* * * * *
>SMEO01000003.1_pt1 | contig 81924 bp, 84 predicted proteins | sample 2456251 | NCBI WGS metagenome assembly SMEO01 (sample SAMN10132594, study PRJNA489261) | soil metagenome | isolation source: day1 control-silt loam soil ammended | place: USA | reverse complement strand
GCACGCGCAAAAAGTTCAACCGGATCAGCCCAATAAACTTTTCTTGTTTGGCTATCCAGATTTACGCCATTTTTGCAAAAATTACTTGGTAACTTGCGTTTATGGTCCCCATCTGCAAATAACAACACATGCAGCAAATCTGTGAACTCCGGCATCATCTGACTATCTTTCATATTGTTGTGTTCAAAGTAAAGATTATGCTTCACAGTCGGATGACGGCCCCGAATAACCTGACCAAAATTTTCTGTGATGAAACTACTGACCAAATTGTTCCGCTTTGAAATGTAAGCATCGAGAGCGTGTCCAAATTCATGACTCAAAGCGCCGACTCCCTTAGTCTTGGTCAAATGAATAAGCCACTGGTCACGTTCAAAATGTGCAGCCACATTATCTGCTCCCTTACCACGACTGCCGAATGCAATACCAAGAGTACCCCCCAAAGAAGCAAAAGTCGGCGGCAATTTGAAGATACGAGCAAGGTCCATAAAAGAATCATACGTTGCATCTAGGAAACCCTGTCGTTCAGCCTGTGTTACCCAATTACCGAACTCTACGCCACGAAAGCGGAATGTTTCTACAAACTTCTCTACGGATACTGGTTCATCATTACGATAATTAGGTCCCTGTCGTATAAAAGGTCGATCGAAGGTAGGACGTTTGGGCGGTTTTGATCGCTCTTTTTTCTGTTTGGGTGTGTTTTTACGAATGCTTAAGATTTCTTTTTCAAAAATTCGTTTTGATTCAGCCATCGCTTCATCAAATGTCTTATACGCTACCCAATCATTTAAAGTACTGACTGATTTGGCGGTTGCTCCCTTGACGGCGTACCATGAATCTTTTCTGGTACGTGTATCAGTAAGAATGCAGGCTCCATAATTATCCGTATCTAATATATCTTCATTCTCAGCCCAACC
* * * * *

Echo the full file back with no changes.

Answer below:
>SMEO01000003.1_pt1 | contig 81924 bp, 84 predicted proteins | sample 2456251 | NCBI WGS metagenome assembly SMEO01 (sample SAMN10132594, study PRJNA489261) | soil metagenome | isolation source: day1 control-silt loam soil ammended | place: USA | reverse complement strand
GCACGCGCAAAAAGTTCAACCGGATCAGCCCAATAAACTTTTCTTGTTTGGCTATCCAGATTTACGCCATTTTTGCAAAAATTACTTGGTAACTTGCGTTTATGGTCCCCATCTGCAAATAACAACACATGCAGCAAATCTGTGAACTCCGGCATCATCTGACTATCTTTCATATTGTTGTGTTCAAAGTAAAGATTATGCTTCACAGTCGGATGACGGCCCCGAATAACCTGACCAAAATTTTCTGTGATGAAACTACTGACCAAATTGTTCCGCTTTGAAATGTAAGCATCGAGAGCGTGTCCAAATTCATGACTCAAAGCGCCGACTCCCTTAGTCTTGGTCAAATGAATAAGCCACTGGTCACGTTCAAAATGTGCAGCCACATTATCTGCTCCCTTACCACGACTGCCGAATGCAATACCAAGAGTACCCCCCAAAGAAGCAAAAGTCGGCGGCAATTTGAAGATACGAGCAAGGTCCATAAAAGAATCATACGTTGCATCTAGGAAACCCTGTCGTTCAGCCTGTGTTACCCAATTACCGAACTCTACGCCACGAAAGCGGAATGTTTCTACAAACTTCTCTACGGATACTGGTTCATCATTACGATAATTAGGTCCCTGTCGTATAAAAGGTCGATCGAAGGTAGGACGTTTGGGCGGTTTTGATCGCTCTTTTTTCTGTTTGGGTGTGTTTTTACGAATGCTTAAGATTTCTTTTTCAAAAATTCGTTTTGATTCAGCCATCGCTTCATCAAATGTCTTATACGCTACCCAATCATTTAAAGTACTGACTGATTTGGCGGTTGCTCCCTTGACGGCGTACCATGAATCTTTTCTGGTACGTGTATCAGTAAGAATGCAGGCTCCATAATTATCCGTATCTAATATATCTTCATTCTCAGCCCAACC